Here in Sarasota, history co-exists side by side with modern-day buildings and technologies. More than just eye-catching landmarks, these historical buildings and parks are noted for having had an important role in Sarasota’s past. Check out what you can learn at these amazing places…

 

Ca’ D’Zan

John Ringling was the owner of the Ringling Bros. and Barnum & Bailey Circus that dominated the cultural sphere in the early 20th century, especially in Sarasota. His wife, Mable, curated the iconic imagery that makes up the galleries of the Ringling museum network. Partially because John would have his performers spend winters in Florida, partially because the Ringlings were so charmed by Sarasota’s nature and warm weather, they decided to make the town their permanent home by building a mansion unrivalled in beauty and architecture. With John’s funds and Mable’s eye for art and design, they built Ca’ D’Zan, a monument to the circus that afforded them their lifestyle and the aesthetics that they loved. Today, Ca’ D’Zan is a gathering place for all kinds, where galas are held, speaker sessions are attended and audiences of all kinds marvel at the mansion’s beauty.

 

Sarasota Classic Car Museum

There’s a certain level of depth that one must appreciate when attending the Sarasota Classic Car Museum. On one level, it is a comprehensive collection of automobiles, ranging from the 1908 Rambler to the 2010 Spyker C8 Laviolette. It also serves as a social center, where musicians play live to audiences at special events. And it’s not just the cars that make this museum so valuable – it’s also a symbol of Sarasota’s economic strength. From its inception in 1953, the Sarasota Classic Car Museum was one of Sarasota’s most popular museums. While a lofty designation, this fact is especially important for the museum’s role in Sarasota’s ‘museum boom’. In the 50s, the town was full of museums, hoping to draw in tourists from across the nation. While many came and went, the Sarasota Classic Car Museum outlasted them with its service and dedication to history.

 

Crocker Memorial Church

Crocker Memorial Church stands as a testament to one man’s determination in bringing a church to Sarasota. In 1903, a Civil War veteran named Peter Crocker finished construction on the church that he hoped to bring to the residents of Sarasota. Today, the Crocker Memorial Church is a perfect example of turn-of-the-century cracker architecture. When attending one of the many shows and musicals held within its walls, observe the frame made from wood, its simple construction, and the additions made by the Bay Haven Baptist Church when they took over the building in 1926.

 

Historic Spanish Point

There really isn’t anything like Historic Spanish Point. Described as an outdoor archaeological and historic museum, the park’s location encompasses physical landmarks of Sarasota’s history. Attend a tour that showcases the ways that the Native Americans of the area lived, and even see some of their landmarks. Walkthrough the buildings of early settlers and learn how people such as John and Eliza Webb braved the untamed land of Early Florida to establish a homestead, and later forward Sarasota’s development. Even the plants here helped affect the flow of history, from providing food and shelter to directing the flow and purification of water, as attendees will learn on the plant tour.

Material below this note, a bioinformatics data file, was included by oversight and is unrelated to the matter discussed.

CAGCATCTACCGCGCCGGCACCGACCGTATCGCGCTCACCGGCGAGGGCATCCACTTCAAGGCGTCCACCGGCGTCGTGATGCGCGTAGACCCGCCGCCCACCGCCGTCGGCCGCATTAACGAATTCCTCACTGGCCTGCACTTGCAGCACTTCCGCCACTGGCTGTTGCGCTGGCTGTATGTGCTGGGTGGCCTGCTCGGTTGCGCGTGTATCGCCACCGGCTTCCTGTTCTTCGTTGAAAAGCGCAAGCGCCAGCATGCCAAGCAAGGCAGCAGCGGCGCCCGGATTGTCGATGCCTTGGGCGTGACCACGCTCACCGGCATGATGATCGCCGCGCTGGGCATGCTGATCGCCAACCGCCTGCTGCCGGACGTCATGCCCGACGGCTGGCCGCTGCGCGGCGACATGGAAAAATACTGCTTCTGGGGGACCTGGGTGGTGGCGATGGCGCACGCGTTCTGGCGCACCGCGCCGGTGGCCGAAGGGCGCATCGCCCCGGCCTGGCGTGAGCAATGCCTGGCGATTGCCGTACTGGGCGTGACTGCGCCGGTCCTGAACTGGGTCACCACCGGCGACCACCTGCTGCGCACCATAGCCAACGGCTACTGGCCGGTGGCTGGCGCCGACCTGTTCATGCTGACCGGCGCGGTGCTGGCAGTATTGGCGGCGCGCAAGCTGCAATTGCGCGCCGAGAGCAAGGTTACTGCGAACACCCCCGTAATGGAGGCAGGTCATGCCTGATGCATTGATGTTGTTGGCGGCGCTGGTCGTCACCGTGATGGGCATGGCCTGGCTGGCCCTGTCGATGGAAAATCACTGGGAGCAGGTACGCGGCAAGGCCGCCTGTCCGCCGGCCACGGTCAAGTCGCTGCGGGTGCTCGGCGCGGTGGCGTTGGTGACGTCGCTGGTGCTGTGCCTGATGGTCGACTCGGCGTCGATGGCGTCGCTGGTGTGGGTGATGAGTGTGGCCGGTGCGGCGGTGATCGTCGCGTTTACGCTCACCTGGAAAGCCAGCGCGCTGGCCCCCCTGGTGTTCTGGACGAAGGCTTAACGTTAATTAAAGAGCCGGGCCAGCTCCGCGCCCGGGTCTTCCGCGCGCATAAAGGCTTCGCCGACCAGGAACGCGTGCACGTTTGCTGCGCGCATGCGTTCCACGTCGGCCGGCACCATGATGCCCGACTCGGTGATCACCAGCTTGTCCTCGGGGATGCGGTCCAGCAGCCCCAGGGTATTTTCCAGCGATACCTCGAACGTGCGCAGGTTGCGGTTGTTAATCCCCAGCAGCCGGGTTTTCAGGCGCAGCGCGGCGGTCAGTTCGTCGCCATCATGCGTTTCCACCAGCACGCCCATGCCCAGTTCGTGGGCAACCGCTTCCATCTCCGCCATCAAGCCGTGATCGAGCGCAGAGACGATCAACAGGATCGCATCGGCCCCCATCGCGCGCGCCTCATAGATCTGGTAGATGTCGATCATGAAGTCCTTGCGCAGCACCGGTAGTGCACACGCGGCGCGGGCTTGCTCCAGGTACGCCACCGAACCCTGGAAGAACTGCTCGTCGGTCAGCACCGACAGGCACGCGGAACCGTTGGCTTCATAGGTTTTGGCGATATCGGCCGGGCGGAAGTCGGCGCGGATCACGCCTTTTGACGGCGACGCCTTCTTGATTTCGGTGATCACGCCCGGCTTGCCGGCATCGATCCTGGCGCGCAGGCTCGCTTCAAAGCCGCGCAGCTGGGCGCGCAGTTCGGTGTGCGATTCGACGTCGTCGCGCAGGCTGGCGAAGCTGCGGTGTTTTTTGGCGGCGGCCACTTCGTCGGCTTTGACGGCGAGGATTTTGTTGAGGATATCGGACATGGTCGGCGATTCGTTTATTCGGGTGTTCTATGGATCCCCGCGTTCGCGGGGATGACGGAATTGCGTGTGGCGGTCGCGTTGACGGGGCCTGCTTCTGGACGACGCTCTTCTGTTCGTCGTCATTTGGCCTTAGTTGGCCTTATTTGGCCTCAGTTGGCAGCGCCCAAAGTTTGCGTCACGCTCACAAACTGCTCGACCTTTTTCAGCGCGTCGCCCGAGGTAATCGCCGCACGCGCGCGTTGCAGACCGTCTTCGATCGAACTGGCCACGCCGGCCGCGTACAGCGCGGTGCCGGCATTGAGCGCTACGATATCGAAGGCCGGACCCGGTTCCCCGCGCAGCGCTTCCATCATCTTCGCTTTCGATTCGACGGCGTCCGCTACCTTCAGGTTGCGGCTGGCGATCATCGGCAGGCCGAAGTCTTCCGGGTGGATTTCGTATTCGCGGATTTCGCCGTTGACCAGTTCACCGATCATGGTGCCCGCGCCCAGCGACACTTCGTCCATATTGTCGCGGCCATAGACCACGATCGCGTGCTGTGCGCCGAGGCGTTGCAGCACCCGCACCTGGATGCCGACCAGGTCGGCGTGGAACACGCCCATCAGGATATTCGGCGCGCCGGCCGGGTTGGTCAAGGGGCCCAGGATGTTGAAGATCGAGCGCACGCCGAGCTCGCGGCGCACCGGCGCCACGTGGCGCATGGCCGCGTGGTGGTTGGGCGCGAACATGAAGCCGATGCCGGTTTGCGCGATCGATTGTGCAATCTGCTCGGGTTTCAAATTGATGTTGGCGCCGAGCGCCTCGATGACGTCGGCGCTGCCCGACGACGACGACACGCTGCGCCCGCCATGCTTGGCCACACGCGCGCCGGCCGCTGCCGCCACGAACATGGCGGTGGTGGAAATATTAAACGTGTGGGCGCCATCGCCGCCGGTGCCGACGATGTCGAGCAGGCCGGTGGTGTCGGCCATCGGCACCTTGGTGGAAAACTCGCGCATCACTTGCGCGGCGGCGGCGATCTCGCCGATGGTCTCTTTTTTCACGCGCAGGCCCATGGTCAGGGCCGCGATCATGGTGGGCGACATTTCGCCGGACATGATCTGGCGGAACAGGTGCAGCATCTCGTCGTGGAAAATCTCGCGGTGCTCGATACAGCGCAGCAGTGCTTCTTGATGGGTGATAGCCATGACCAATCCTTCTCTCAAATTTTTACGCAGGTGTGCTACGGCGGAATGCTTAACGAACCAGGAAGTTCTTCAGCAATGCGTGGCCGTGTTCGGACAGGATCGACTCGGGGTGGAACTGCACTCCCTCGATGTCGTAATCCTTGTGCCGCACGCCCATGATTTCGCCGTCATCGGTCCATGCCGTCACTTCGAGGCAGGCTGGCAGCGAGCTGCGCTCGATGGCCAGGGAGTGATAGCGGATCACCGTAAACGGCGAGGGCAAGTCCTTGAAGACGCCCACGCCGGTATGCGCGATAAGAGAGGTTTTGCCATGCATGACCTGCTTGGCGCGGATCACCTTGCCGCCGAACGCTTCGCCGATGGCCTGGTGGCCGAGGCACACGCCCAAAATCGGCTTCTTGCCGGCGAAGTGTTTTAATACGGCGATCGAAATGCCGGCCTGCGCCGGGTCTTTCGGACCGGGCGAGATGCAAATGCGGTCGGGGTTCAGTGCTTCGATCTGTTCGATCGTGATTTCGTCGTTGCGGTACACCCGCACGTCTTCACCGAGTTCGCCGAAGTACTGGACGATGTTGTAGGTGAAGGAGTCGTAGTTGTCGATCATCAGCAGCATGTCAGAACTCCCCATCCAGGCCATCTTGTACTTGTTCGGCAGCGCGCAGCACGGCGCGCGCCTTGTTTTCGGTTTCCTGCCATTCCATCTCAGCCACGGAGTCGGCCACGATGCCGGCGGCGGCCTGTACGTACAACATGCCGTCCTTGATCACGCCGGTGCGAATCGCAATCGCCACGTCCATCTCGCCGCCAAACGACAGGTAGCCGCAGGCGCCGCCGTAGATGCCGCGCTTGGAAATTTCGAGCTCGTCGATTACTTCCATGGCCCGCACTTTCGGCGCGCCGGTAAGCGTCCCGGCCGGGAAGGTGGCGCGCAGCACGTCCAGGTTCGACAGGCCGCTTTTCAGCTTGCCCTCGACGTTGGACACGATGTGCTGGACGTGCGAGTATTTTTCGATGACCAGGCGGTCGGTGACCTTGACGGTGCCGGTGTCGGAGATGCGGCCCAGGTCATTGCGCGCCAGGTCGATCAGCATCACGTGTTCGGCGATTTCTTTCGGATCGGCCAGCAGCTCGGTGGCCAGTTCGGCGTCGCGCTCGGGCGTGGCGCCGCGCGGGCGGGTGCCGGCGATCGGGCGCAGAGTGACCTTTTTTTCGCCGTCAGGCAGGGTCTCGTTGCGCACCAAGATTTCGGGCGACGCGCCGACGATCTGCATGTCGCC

Sarasota Jungle Gardens

Only minutes from downtown Sarasota and BLVD Sarasota, the Sarasota Jungle Gardens are one of the easiest ways for locals to access area history. As a relic of Sarasota’s tourism boom from the 40’s to the 50’s, the Sarasota Jungle Gardens combines an older approach with a modern touch. As the name indicates, the gardens showcase exotic animals from across the world alongside tropical flora of all kinds. Having animals wasn’t in the original plans of David Breed Lindsay and Pearson Conrad when they first began work on the gardens in the ‘30s. They had envisioned the landscape to be more of a botanical garden. However, as the attraction changed hands, its offerings changed as well. Tourists were amazed – not only could they witness the gardens’ famous flamingoes, they could also see species of plant life that they never saw before, such as strangler fig vines and Florida’s famed bald cypress trees.

 

Many of these amazing locations have shaped Sarasota’s culture through time. Be a part of Sarasota’s history with BLVD Sarasota, the luxury tower coming to downtown Sarasota.

 

BLVD Sarasota, a 49-residence luxury condominium project is currently under construction in the heart of the New Downtown Sarasota. It’s located on the southeast corner of Boulevard of the Arts and Tamiami Trail and is scheduled for delivery in early 2020. BLVD Sarasota has brought an exciting energy to the city’s vibrant downtown arts district that Sarasota has never seen before, with the new Bay and Quay projects right around the corner.

 

BLVD Sarasota exhibits stunning architecture with panoramic views. Residents are accommodated with a select set of amenities, ranging from a zero-horizon pool that overlooks the city and the bay to a large temperature-controlled wine vaults with private lockable showcases on the fifth floor. Located within walking distance of the diverse Rosemary District, and the new bayside projects – The Bay and The Quay. Right around the corner, residents can enjoy Sarasota’s world-class entertainment, museums, art galleries and restaurants it is no wonder why residences nearly halfway sold out.

 

Our new sales studio is now open, featuring your in-person virtual reality experience at 1266 1st Street, Suite 5, Sarasota FL 34236. Call our client liaisons at 941-316-1499 to schedule your tour today. If you are unable to make it into the studio, download our Digital Brochure or visit our website, www.BLVDsarasota.com